Customers determine software packages

I think you all are missing a big, big issue here [FCW, "What's it worth to you?" Dec. 20, 1999, response to "Microsoft, Lotus battle hits Marines," Dec. 6, 1999]. That issue is what software package does the agencies' customers use and demand. This may be even more important than what the internal standard should be. For example, if the Marines are forced, due to some lowball tactics to purchase the Lotus SmartSuite, and all their customers are demanding Office 2000, then each workstation will be forced to have both packages installed. That's not much of a bargain either.

In my agency, the standard is WordPerfect. However, 99 percent of my external customers demand Word and Excel files. This has caused the agency to have to purchase separate Office packages for many computers. If our primary customer was only internal, this might not be a big problem. This, however, is not the case. Our customers are primarily external so we need to talk their language. Come to think of it, over the last five or so years, I have yet to deal with a customer using the SmartSuite package.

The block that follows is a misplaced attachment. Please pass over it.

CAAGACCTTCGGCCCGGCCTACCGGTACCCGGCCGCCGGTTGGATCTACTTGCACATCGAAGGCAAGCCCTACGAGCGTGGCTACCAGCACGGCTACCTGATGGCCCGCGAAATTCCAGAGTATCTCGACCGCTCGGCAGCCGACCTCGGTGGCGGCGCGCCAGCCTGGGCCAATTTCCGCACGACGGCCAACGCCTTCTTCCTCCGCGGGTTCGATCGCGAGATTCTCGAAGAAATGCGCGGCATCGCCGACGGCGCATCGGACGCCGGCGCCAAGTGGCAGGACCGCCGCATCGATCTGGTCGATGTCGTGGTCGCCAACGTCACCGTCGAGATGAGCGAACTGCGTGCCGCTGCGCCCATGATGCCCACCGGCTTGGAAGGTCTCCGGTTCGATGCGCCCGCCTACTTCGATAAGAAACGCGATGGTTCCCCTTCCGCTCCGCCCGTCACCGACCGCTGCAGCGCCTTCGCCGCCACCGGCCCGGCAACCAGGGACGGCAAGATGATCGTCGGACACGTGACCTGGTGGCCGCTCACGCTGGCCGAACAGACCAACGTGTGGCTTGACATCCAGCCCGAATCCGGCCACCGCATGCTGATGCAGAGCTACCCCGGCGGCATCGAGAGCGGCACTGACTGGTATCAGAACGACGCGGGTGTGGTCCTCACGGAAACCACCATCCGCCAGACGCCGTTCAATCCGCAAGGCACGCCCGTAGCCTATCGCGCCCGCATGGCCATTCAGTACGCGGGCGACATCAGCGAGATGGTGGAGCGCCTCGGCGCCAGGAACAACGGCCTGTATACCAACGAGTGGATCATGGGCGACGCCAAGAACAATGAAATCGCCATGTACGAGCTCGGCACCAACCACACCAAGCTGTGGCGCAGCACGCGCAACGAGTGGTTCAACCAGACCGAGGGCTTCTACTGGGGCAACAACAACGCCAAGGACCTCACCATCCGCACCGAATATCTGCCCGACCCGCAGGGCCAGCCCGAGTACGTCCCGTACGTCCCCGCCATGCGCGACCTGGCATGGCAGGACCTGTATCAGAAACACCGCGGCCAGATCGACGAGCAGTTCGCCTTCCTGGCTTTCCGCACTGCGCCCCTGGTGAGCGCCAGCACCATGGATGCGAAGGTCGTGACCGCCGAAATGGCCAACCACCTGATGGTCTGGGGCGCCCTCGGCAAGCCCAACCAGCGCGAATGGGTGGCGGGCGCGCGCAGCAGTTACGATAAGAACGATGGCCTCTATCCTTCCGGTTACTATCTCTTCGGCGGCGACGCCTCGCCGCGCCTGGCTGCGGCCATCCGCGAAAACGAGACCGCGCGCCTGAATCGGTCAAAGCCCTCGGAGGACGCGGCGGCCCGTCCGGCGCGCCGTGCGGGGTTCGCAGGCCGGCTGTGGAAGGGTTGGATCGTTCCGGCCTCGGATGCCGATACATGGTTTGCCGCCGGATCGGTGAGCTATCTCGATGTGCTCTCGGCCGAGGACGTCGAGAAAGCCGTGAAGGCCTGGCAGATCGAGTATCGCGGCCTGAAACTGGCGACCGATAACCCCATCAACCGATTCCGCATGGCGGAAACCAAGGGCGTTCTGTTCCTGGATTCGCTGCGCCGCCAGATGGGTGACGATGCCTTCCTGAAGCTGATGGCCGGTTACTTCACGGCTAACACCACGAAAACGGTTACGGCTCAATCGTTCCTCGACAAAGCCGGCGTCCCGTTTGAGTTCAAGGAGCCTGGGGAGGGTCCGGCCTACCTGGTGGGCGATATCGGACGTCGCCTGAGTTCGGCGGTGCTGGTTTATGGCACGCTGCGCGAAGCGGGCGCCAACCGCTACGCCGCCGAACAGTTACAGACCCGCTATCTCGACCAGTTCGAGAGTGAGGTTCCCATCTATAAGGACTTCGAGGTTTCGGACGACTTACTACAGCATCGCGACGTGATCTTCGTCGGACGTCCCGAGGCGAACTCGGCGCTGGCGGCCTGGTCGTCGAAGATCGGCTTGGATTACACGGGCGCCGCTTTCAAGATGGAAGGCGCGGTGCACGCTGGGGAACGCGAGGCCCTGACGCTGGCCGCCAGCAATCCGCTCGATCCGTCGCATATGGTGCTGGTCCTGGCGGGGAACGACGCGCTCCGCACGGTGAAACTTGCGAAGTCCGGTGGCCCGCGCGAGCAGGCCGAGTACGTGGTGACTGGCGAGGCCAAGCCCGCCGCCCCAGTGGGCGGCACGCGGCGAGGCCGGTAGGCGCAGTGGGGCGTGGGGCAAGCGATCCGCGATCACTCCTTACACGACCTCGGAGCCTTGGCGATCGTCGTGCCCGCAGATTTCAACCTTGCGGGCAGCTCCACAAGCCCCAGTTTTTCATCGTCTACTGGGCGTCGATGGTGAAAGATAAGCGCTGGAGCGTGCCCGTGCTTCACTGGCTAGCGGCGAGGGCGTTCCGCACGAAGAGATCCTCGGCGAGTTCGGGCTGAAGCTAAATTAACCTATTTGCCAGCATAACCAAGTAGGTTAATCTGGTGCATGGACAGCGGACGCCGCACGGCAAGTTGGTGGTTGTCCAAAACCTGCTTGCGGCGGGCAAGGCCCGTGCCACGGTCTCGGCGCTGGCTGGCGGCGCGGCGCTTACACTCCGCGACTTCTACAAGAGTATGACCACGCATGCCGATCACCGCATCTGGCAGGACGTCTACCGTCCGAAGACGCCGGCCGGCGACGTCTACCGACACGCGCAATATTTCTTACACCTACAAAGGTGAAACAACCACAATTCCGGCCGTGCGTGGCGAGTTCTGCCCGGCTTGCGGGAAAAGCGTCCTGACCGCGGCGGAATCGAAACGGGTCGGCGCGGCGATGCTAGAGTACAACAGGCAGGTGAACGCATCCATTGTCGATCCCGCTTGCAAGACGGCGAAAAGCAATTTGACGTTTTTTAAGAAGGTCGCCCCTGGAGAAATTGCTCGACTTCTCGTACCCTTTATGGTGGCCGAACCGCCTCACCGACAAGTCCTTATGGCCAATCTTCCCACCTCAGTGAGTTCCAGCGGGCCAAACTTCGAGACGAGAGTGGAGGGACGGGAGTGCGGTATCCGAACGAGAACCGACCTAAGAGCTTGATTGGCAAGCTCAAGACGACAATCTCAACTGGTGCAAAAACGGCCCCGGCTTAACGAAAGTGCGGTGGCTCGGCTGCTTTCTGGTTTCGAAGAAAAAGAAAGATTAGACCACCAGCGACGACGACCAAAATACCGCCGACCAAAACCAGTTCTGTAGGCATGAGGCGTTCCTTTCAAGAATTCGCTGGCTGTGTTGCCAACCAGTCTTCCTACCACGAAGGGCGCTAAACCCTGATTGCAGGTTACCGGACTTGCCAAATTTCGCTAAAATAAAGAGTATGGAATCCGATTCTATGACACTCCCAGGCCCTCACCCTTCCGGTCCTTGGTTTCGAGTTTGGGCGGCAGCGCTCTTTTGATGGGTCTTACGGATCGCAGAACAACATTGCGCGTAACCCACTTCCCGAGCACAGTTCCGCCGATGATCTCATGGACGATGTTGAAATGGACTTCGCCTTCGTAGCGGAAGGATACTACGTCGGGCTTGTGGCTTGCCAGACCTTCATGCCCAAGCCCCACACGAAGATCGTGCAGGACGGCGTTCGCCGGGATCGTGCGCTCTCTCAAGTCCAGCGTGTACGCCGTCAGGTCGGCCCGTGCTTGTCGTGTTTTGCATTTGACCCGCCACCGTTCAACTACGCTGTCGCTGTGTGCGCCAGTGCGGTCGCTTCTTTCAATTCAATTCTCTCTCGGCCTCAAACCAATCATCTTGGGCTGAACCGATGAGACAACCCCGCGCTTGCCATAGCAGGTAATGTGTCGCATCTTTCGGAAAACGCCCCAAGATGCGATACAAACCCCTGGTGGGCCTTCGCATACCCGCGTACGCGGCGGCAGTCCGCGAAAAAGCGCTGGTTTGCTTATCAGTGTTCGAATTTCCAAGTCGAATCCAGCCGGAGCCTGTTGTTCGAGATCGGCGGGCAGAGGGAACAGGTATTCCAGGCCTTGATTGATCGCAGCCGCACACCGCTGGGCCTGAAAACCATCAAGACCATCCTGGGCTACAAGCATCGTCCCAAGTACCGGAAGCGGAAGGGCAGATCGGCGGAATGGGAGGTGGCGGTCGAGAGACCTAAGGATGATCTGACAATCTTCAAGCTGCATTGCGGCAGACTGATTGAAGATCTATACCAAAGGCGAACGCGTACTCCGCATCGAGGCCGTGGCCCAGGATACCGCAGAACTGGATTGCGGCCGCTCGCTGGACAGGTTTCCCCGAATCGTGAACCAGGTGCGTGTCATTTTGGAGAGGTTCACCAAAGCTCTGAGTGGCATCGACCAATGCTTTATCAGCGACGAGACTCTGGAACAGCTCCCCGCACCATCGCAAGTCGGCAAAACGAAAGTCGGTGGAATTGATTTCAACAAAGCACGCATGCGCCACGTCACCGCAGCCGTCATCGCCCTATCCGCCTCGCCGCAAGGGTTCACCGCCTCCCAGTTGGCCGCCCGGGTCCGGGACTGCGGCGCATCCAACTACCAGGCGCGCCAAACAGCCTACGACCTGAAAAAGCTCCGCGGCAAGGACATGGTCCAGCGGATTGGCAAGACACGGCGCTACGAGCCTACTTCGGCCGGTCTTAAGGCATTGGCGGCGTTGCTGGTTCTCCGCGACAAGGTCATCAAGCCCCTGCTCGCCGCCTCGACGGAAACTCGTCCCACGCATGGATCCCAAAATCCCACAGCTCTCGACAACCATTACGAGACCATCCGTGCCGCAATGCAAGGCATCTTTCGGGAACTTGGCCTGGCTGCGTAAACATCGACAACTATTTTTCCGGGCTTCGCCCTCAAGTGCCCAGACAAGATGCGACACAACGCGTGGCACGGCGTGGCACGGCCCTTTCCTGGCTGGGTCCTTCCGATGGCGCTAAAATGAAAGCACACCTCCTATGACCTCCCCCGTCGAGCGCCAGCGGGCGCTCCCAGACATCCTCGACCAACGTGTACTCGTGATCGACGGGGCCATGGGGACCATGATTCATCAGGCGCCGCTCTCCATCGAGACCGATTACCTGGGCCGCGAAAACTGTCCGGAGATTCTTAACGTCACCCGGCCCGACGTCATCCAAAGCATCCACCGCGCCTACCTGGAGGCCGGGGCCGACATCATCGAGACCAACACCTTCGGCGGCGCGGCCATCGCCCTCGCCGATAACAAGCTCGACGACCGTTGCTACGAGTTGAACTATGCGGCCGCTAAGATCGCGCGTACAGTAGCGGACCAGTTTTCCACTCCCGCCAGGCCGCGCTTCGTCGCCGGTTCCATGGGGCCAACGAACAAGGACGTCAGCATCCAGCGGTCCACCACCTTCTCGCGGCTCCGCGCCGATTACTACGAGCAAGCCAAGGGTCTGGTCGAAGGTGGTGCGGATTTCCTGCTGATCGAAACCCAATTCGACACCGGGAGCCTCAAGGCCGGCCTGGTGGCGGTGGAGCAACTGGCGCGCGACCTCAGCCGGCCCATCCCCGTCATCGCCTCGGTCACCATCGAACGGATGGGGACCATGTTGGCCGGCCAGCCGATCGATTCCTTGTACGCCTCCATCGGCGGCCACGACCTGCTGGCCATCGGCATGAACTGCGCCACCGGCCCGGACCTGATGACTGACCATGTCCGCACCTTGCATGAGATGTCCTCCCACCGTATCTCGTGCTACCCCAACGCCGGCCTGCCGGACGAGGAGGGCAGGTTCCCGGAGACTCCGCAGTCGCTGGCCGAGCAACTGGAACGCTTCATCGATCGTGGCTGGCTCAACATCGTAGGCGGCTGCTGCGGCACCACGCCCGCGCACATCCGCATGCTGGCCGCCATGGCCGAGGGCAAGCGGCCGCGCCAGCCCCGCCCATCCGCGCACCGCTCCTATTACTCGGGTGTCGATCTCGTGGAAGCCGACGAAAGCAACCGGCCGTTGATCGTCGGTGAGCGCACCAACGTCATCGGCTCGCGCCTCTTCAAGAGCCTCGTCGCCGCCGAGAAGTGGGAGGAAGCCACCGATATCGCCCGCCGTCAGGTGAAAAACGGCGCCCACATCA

I sincerely hope that the Marine Corps doesn't get railroaded by this questionable and somewhat unethical bit of salesmanship. The end cost will be considerably more than the lowball first cost.

Name withheld by request

Federal Highway Administration

Featured

  • Comment
    customer experience (garagestock/Shutterstock.com)

    Leveraging the TMF to improve customer experience

    Focusing on customer experience as part of the Technology Modernization Fund investment strategy will enable agencies to improve service and build trust in government.

  • FCW Perspectives
    zero trust network

    Why zero trust is having a moment

    Improved technologies and growing threats have agencies actively pursuing dynamic and context-driven security.

Stay Connected